Coffee is the lifeblood for many Americans. It is not uncommon to hear people say they can't start the day without that first cup of joe. However much like beer, a unique culture around coffee is growing across America. Take Starbucks for example, there's one on every corner, but today's coffee snobs spurn the global icon in favor of flat whites and Costa Rican pourover coffee. But not all cities are as coffee-obsessed as others. We looked through the data to see which American cities are the best for coffee fanatics.
Denver fell two spots this year to round out the top 10 best cities for coffee lovers. The Mile High City has four local roasters, which is more than many cities in the country. Plus, it has top 20 scores in both total number of coffee shops and cafes, and coffee shops and cafes per 100,000 residents.
9. San Francisco, California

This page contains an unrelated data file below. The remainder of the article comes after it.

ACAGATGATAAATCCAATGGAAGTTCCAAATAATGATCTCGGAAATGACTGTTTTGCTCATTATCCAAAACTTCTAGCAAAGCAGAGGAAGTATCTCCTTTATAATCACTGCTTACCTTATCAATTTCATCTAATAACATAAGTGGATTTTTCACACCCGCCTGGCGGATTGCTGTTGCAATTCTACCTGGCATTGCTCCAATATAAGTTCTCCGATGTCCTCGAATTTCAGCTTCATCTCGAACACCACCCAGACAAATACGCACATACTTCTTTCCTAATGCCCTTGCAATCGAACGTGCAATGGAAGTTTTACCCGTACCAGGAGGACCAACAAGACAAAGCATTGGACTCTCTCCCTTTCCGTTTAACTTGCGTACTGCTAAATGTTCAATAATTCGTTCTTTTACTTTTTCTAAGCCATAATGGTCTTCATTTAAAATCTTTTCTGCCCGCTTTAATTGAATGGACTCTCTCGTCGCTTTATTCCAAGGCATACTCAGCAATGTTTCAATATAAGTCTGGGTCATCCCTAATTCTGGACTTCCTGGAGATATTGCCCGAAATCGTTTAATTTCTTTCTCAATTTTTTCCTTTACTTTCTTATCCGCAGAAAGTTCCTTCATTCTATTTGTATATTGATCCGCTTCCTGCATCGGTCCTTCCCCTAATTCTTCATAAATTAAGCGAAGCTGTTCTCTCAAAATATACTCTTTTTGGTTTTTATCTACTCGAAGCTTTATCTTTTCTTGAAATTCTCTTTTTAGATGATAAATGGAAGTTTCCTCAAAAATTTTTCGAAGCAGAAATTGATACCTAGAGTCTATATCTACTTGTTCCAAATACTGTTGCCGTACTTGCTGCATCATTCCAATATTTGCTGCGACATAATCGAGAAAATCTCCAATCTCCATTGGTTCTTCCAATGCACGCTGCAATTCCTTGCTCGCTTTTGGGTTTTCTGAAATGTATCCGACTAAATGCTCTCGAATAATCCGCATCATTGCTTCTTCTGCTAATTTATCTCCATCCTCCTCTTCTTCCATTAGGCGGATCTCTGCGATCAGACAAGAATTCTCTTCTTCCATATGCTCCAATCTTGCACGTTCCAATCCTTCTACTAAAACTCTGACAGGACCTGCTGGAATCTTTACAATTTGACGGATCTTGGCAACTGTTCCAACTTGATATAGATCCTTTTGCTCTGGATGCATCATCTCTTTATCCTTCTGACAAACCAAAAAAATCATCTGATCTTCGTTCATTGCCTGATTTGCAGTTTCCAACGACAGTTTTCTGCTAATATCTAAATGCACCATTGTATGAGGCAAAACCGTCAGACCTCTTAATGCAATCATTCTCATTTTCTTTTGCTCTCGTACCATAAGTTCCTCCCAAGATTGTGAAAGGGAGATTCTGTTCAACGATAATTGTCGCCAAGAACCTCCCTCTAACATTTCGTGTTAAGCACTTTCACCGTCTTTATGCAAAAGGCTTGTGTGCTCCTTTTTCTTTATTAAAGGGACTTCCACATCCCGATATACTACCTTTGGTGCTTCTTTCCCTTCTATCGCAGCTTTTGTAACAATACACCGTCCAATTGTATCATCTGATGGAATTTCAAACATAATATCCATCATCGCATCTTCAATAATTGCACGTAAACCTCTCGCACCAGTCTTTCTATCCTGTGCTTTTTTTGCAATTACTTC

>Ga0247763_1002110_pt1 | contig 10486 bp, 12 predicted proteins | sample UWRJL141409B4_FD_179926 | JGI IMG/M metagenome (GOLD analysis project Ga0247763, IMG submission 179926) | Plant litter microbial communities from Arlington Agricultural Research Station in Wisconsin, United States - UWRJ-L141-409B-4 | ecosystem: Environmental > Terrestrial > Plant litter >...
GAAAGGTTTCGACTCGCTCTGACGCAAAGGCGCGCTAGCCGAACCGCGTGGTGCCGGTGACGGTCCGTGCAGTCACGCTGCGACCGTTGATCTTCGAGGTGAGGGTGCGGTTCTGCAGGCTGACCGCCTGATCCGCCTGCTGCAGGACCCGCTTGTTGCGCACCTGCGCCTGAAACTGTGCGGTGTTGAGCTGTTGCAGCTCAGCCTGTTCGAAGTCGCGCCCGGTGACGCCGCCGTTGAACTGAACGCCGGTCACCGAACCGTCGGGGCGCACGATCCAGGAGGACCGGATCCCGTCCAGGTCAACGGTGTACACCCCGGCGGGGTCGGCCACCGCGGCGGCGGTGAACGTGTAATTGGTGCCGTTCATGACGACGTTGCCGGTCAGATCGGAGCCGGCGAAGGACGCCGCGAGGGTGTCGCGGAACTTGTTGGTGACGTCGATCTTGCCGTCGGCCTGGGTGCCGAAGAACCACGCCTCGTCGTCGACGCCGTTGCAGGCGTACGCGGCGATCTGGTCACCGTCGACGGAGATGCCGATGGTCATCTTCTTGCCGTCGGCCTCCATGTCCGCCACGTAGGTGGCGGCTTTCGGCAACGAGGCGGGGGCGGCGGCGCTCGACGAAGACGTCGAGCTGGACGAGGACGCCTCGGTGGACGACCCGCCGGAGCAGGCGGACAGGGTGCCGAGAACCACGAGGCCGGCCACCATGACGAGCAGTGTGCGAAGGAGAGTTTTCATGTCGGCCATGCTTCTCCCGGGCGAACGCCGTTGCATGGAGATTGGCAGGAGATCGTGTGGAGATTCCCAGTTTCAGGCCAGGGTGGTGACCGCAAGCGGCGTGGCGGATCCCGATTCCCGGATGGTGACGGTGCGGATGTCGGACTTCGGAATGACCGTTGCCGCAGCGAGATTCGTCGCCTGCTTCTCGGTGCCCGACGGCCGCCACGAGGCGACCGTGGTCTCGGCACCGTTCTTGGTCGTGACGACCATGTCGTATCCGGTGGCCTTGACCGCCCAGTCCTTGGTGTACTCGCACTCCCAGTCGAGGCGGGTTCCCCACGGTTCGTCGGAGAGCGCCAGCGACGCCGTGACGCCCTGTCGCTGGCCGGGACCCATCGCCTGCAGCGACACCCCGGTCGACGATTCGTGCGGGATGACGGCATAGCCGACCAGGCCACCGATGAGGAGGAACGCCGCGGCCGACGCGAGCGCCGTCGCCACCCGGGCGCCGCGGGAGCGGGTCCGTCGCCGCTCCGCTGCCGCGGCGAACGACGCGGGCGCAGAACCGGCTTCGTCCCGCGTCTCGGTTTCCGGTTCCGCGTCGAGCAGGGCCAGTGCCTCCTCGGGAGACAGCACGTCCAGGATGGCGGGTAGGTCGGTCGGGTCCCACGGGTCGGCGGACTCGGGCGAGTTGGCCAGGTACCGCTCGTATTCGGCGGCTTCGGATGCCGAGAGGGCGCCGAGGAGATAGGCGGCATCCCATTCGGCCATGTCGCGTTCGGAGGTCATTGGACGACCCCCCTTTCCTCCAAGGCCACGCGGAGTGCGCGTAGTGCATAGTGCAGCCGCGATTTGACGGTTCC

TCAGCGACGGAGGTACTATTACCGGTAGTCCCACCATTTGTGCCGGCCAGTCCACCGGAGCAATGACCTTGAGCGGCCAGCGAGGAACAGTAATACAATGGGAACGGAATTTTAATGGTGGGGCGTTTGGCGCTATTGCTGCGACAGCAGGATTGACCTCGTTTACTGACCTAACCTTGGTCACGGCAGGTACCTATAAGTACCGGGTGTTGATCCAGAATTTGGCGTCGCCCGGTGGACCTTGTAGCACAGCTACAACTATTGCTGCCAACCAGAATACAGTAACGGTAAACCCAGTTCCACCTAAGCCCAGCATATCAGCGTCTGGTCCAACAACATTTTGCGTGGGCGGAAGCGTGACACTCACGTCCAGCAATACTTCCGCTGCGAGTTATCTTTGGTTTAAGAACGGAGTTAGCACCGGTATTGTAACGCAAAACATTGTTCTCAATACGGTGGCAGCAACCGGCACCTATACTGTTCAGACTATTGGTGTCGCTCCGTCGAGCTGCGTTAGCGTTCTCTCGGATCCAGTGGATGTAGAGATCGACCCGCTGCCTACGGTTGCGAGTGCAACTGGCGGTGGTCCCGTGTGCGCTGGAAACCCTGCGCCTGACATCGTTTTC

San Francisco is steeped in coffee history. It is the birthplace of world-famous brands like Folgers and MJB. Coffee culture in San Francisco, despite its long history, has also kept up with modern trends. There are more coffee shops and cafés per residents in San Francisco than any other city in the country at 302 per 100,000 residents.
8. Oakland, California
Oakland comes in one spot above its Bay Area neighbor to claim eighth place. Oakland is the birthplace of notable coffee spots like Blue Bottle Coffee and Oakland Coffee Works (founded by members of the band Green Day). Oakland also has some of the most enthusiastic coffee lovers in the country. Oakland residents Google “coffee” 39% more than the U.S. average.